Mr Obama kicked off a week-long European trip in Ireland yesterday and toasted his Irish heritage with a trip to the small town of Moneygall from which one of his ancestors came.
The second leg of Mr Obama's European trip is a state visit to the UK where he will to stress the importance of the "special relationship."
He was meant to fly to the UK today but brought forward his flight to last night to avoid potential delays caused by the Icelandic volcanic ash cloud.
Earlier, the Stars and Stripes flew beside the Irish tricolour above the HQ of Bank of Ireland on Dublin's College Green, where the president was met by huge cheers of "Obama, Obama" - the spot where Bill Clinton wooed onlookers in 1995.
"My name is Barack Obama, of the Moneygall Obamas and I've come home to find the apostrophe we lost somewhere along the way," he said.
The president addressed the crowds from behind a specially constructed three-sided, bullet-proof glass structure.
• Barack Obama and his wife Michelle try some Guinness in a pub in Moneygall, the village once home to Mr Obama's great-great-great grandfather. Pic: AP
He said he wished somebody had traced his Irish roots when he was a politician in Chicago, which he dubbed the Irish capital of the mid-west.
The president praised the work involved in achieving peace in Northern Ireland.
"America will stand by you always in your pursuit of peace," he said. "Ireland, you need to understand that you have already passed the world's highest hopes." He added: "A dream has turned to a reality because of the work of this nation."
The president met Northern Ireland first minister Peter Robinson and deputy first Minister Martin McGuinness before making the speech.
In his address, he said: "This little country that inspired the biggest things - your best days are still ahead of you."
Earlier, Mr Obama and his wife, Michelle, visited the tiny village of Moneygall in County Offaly, which was the home of his great-great-great grandfather, a shoemaker, who emigrated to America in 1850.
Crowds lined the streets in Moneygall, which normally only has 300 residents, to welcome Mr Obama. The couple enjoyed a Guinness in a local pub with some of Mr Obama's distant relatives - a pint for the president and a half for his wife.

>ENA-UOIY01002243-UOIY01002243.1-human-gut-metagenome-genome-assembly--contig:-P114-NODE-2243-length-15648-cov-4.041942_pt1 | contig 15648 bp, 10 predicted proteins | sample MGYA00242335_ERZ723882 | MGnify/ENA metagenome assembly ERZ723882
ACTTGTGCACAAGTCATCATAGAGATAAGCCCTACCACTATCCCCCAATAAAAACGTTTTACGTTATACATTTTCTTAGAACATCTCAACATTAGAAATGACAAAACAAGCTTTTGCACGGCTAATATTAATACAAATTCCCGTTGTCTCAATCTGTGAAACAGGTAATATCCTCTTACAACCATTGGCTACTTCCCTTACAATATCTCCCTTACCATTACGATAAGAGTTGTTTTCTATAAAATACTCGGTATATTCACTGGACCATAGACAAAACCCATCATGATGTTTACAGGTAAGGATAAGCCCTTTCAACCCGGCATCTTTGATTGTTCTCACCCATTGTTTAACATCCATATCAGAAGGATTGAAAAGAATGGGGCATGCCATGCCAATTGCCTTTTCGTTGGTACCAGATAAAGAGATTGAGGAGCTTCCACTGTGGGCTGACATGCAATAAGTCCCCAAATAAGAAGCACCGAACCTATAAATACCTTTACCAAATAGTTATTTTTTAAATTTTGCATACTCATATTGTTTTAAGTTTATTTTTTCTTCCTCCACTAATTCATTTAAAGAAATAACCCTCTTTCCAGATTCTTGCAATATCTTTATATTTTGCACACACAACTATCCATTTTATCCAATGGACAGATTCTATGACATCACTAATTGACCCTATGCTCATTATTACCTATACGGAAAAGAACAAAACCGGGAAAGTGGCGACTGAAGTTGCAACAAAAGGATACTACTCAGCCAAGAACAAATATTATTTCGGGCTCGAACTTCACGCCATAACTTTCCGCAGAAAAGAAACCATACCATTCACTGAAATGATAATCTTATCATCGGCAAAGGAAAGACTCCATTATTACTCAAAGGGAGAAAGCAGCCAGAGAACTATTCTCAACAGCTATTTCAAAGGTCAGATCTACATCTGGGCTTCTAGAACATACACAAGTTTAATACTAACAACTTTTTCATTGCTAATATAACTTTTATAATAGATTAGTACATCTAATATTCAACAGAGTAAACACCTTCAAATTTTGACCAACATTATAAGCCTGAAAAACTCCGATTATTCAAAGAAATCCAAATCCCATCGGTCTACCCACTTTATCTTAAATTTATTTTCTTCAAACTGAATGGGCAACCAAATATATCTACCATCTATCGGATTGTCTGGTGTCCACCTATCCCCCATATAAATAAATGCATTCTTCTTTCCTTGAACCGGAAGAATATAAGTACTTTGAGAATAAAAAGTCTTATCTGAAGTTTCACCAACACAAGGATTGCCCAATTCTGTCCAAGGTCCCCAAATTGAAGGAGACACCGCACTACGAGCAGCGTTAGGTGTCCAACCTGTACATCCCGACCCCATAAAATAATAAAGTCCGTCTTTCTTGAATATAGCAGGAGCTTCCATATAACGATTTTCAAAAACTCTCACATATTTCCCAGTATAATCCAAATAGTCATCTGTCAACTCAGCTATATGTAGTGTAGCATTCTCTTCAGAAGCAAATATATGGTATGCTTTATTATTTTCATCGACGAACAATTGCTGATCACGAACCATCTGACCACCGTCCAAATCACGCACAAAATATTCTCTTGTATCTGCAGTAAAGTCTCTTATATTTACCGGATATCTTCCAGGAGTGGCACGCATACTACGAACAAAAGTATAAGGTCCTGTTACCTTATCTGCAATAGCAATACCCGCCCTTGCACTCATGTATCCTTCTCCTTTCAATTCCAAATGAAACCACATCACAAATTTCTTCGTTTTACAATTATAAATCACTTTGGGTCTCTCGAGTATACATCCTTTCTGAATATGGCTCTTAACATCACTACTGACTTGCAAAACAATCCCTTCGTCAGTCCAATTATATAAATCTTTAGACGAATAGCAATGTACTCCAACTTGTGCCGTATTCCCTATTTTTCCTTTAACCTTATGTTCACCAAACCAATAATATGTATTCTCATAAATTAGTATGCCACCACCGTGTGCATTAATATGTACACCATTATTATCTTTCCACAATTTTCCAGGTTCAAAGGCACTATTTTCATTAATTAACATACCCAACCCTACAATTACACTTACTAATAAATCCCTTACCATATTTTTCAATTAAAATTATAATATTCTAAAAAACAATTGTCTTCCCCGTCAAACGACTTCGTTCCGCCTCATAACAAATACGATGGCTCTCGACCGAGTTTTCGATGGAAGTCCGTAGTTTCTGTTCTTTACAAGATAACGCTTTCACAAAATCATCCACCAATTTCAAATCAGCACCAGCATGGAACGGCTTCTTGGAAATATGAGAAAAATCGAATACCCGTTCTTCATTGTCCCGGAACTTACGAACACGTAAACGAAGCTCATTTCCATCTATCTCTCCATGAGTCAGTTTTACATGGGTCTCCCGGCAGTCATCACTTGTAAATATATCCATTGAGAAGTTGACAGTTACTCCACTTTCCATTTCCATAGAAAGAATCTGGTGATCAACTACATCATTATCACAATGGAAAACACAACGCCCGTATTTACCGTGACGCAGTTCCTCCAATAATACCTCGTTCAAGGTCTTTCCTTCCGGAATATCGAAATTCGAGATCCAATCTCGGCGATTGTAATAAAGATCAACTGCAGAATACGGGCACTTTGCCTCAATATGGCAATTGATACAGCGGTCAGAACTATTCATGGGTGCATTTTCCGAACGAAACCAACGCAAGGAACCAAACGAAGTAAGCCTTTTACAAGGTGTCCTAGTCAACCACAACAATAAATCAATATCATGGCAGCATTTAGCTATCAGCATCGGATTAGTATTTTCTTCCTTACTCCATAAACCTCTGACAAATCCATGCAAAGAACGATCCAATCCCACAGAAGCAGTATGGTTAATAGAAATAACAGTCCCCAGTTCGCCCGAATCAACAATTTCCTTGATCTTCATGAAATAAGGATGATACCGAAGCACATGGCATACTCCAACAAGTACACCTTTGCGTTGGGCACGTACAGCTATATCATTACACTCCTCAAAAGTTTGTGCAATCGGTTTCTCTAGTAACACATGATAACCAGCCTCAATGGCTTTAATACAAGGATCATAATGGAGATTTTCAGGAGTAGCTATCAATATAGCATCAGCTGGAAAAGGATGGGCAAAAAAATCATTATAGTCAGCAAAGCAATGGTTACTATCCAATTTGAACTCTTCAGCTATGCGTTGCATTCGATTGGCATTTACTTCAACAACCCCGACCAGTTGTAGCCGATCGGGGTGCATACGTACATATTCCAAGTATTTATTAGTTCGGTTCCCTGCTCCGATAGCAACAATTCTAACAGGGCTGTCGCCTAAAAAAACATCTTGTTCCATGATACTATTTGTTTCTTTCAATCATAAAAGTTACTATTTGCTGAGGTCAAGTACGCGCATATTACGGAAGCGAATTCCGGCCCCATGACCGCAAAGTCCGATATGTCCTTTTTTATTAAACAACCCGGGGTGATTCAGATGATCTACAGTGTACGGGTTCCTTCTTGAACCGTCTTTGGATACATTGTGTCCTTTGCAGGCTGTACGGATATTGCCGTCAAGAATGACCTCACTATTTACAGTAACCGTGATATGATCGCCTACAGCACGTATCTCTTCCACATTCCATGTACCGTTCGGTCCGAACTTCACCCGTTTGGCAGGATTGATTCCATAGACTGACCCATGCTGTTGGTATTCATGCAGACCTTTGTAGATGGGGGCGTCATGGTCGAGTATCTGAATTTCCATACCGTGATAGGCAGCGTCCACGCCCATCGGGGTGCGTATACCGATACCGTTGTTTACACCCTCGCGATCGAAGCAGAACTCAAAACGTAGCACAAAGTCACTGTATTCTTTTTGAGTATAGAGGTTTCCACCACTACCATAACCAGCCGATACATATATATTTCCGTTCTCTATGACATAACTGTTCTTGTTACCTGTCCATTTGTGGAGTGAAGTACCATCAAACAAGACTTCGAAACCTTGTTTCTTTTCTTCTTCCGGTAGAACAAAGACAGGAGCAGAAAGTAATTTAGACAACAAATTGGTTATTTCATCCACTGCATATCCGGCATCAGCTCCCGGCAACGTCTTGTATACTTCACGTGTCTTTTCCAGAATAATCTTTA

Mr Obama had earlier held talks with the Taoiseach Enda Kenny. Mr Kenny said the discussions focused on the economic situation in Ireland, including the banking crisis and the efforts to bring the country's budget under control and also US immigration policy.
The Taoiseach also assured the president that Shannon Airport - a stopover point for US military aircraft flying to Afghanistan - would remain open.
Mr Obama will address parliament during his trip to London and hold talks with Prime Minister David Cameron and his deputy Nick Clegg.
The Nato operation in Libya is expected to be high on the agenda, as well as joint sharing of intelligence.
The White House has said the visit will be an important opportunity for Mr Obama to reaffirm the strength of relations between the countries.
"The US and UK of course enjoy a special relationship," said deputy national security adviser Ben Rhodes. "There is no closer ally for the US in the world than the UK. We are in absolute alignment with the British on a range of core international security interests and, of course, our deeply shared set of values that have tied us together for many decades."
Mr Obama is expected to confirm that the White House is to open up its National Security Council to Downing Street in an effort to underline the value Mr Obama's administration places on relations with the UK.
A joint National Security Strategy Board will be set up so officials on both sides of the Atlantic are able to face long-term challenges, instead of just holding emergency talks from the "situation room" in the White House and the Cobra room in the Cabinet Office
Later this week, Mr Obama heads to France, for the G8 summit, then on to Poland to discuss proposals for a US missile shield.